- Environmental Stressors: Stressful conditions, such as improper habitat setup, overcrowding, or inadequate temperature and humidity levels, can negatively impact a bearded dragon’s overall health, potentially exacerbating the risk of MBD.
- Age & Growth Phase: Younger bearded dragons, especially those still in their growth phase, are more prone to developing MBD due to their higher nutritional needs.
Diagnosing and Treating MBD
Now that we know a bit about MBD in bearded dragons, let’s look at how vets figure out if a dragon has it and how they treat it.
Professional diagnosis is vital to accurately identify MBD in bearded dragons, as many of its symptoms can be similar to other conditions. Here’s what the vet usually does:
- Diet and Husbandry Review: First, the vet will ask about what the dragon eats and its living conditions. This helps figure out why it might have MBD.
- Physical Exam: The vet will give the dragon a complete check-up to look for signs of MBD.
- X-ray Exam: The dragon is put to sleep for a bit to get a clear picture. Then, X-rays of its long bones, spine, and head are taken to look for breaks or odd shapes.
- Blood Tests: These tests check for things causing MBD. And they measure the calcium, phosphorus, and vitamin D levels in the dragon’s blood. They also check how the kidneys are doing because problems there can lead to MBD.
How we treat MBD depends on how bad it is. For mild cases, adding more calcium-rich foods might be enough, but with worse MBD, the vet might suggest changing the diet and other medical treatments.
1. Medical Interventions
- Vitamin D3 Injections: These are important to help the dragon use calcium properly, and they’re especially needed if the dragon isn’t getting enough natural UVB light.
- Calcitonin Injections: This medicine raises calcium levels in the body, and it’s used for more serious MBD cases.
- Other Medications: The vet might also give medicines for pain or infections.
- Splints or Casts for Broken Bones: If MBD has caused broken bones, the dragon might need splints or casts to help the bones heal.
2. Dietary Adjustments and Supplements
- Oral Calcium Supplementation: Usually, the vet will suggest giving calcium as a powder or liquid. You can mix this with your dragon’s food. This step is really important because most insects that dragons eat have more phosphorus than calcium. Adding calcium supplements to their food helps fix this imbalance.
- Proper Diet and Nutrition: The vet can also help you determine the best diet for your dragon. It should have lots of calcium and not much oxalates and phosphorus. These can stop calcium from being used properly by your dragon’s body. Here are some great foods that are high in calcium for your dragon:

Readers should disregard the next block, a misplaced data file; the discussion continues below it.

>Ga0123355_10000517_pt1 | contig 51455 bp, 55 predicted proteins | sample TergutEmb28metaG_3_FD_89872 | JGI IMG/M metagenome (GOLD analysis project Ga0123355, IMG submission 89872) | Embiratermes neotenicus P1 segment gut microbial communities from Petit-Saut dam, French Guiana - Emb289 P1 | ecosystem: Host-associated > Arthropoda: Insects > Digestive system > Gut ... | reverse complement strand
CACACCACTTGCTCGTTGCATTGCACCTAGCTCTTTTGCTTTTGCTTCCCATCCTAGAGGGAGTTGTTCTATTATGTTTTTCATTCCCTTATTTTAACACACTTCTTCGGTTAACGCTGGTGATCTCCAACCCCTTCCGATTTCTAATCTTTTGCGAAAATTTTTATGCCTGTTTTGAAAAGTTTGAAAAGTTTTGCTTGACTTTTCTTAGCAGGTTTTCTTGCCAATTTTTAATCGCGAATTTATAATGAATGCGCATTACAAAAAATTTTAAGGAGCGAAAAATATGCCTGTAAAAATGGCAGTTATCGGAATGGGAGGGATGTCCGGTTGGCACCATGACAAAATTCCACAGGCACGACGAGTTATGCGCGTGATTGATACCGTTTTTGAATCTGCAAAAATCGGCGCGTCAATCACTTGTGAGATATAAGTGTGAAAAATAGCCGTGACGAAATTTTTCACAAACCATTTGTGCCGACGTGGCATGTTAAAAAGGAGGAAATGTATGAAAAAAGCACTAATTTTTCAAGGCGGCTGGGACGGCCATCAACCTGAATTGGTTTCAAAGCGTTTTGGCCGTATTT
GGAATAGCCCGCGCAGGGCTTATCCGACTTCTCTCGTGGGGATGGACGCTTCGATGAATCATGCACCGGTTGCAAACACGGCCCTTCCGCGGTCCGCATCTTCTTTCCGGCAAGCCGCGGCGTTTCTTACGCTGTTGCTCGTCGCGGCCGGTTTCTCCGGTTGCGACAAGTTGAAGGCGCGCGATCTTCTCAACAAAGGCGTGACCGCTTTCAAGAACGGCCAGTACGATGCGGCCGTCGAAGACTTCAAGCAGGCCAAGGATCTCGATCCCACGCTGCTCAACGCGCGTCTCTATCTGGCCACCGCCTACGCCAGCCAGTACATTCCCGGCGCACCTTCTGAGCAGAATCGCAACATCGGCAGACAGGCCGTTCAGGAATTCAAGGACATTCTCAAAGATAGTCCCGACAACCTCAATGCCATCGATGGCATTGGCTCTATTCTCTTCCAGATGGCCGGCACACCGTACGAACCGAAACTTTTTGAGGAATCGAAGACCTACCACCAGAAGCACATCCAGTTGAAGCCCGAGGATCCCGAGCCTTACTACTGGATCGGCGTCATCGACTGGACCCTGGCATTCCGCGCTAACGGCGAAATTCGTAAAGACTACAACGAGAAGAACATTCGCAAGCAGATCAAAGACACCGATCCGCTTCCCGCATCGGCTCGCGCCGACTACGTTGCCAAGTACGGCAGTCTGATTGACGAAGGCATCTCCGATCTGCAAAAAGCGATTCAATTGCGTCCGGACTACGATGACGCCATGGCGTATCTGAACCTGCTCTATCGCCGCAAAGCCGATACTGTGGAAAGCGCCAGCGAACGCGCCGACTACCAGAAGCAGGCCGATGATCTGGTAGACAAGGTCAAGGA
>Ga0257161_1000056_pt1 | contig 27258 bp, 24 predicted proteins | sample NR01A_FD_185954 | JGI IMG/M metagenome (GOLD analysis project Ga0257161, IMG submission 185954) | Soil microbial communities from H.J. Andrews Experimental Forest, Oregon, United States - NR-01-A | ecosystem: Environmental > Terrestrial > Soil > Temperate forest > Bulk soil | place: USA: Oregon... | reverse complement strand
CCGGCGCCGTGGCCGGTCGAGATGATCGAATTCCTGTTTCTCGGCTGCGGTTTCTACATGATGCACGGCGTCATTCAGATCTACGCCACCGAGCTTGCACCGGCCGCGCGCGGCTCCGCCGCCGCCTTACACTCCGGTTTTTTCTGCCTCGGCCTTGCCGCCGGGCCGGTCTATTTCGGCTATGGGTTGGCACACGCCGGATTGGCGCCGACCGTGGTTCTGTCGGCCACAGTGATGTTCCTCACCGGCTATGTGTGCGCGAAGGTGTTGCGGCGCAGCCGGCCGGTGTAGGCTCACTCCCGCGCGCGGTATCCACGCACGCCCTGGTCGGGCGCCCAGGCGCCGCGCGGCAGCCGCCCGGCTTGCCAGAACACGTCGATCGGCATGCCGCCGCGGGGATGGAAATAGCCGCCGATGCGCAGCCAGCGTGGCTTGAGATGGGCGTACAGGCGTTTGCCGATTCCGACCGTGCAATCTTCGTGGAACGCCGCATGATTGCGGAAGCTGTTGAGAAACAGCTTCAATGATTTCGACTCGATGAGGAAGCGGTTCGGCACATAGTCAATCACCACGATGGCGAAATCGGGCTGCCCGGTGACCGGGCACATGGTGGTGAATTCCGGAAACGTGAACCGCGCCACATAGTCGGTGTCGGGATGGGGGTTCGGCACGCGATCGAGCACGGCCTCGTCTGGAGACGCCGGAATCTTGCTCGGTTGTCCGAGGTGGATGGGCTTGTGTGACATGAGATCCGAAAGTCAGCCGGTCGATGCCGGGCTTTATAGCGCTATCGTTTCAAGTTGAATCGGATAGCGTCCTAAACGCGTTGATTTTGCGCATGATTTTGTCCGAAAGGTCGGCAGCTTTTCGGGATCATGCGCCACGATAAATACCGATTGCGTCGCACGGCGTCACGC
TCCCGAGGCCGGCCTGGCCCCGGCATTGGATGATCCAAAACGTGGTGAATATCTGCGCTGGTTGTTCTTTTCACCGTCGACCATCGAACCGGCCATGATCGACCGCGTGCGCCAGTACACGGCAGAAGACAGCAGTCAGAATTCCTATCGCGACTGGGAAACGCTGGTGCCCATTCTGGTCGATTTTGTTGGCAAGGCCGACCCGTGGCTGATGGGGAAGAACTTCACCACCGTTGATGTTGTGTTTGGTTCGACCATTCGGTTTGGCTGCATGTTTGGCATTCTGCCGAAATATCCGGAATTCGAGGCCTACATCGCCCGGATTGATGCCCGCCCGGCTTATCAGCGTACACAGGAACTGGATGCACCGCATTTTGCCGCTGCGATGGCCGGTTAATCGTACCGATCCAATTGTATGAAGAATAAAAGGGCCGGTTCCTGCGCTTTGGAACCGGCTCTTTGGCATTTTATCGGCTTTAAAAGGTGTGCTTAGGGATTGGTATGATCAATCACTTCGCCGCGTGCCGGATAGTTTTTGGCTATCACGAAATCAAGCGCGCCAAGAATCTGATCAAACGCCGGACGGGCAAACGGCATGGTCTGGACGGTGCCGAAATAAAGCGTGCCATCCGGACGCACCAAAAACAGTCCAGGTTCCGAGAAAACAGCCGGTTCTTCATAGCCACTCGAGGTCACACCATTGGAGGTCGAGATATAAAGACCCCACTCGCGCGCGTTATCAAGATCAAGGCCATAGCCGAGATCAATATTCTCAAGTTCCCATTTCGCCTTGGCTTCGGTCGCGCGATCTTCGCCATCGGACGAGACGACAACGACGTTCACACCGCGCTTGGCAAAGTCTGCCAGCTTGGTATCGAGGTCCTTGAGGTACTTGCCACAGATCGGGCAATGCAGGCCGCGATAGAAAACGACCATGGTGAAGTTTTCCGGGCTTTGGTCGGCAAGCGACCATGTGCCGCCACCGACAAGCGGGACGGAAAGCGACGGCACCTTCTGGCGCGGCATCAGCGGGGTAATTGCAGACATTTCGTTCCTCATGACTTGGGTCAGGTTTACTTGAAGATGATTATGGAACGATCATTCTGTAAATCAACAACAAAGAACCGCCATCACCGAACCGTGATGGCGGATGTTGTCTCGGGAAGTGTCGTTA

- Chicory and dandelion leaves
- Cactus leaves and prickly pear
- Endive and escarole
- Mustard greens
- Turnip greens and collard greens
- Papaya and squash
Soft-shelled insects like Phoenix worms, Hornworms, and silkworms also make good calcium sources.
Important Note: Calcium supplements should be given carefully, as bearded dragons may not absorb all types of supplements effectively. I recommend pet parents Calcium gluconate as it’s easily absorbed after ingestion.
Recovery and Management
After delving into the treatment, it’s time to focus on recovery and management strategies. Along with a treatment plan, your vet will also ask you to provide dedicated home care – so you can greatly improve your pet’s health.
- Maintain Optimal Habitat Conditions: Creating the right living space is key for your dragon’s recovery. And this means having the right temperature and light, especially UVB light, which is very important. Your dragon needs a warm spot in its tank, around 95-110 degrees Fahrenheit, and a cooler area, too. At night, keep the temperature between 70-75 degrees Fahrenheit. Beardies need about 8 to 12 hours of UVB light each day. Make sure you have a good UVB bulb and put it in the right spot in the tank for the best effect.
- Keep Your Dragon Hydrated: Proper hydration aids in the absorption of calcium, Vitamin D3, other nutrients, and joint lubrication. Talk to your vet about how much water your dragon needs. And be sure the water bowl isn’t too deep. This is to stop your dragon from possibly drowning.
- Handle With Care: Bearded dragons with MBD should be handled when necessary and with great care due to their fragile state.
- Rearrange the Terrarium: Remove potential hazards from the terrarium that could cause injury or hinder movement, such as sticks or rocks. And ensure ease of access to areas like the basking rock.
- Long-Term Health Management: After recovery, ongoing care is vital. Besides maintaining a suitable environment and diet, it also includes regular vet check-ups, which are essential to monitor the progress and tweaking the treatment plan as needed.
How Long Does It Take to Heal MBD?
Healing Metabolic Bone Disease (MBD) in bearded dragons is influenced by several factors, leading to variable recovery times. Severe cases can take months to heal, sometimes up to six months for normal movement. Mild cases, however, often show significant improvement within weeks. Key factors affecting healing include:
- The disease’s severity
- Quality of care
- Calcium and vitamin D supplementation
- UV light exposure
It’s possible to completely cure mild MBD, but severe MBD might leave lasting effects, even with treatment. The dragon could stay a bit deformed. That’s why keeping up with the right diet and living conditions is important to prevent MBD from returning.
Responsibility Is Owed
Understanding Metabolic Bone Disease in bearded dragons is crucial for every reptile enthusiast. It is a reversible condition that significantly impacts the quality of life of these beloved reptiles, and your role as a caretaker is key to stopping this tough condition. Fighting MBD means ensuring your dragon’s diet has lots of calcium, they get enough UVB light & their home has the right temperature. Being aware and acting early can stop this disease.
Are you ensuring the right diet? Are you making sure they get enough UVB light? What could you change to make your dragon’s life better? Share your thoughts with us…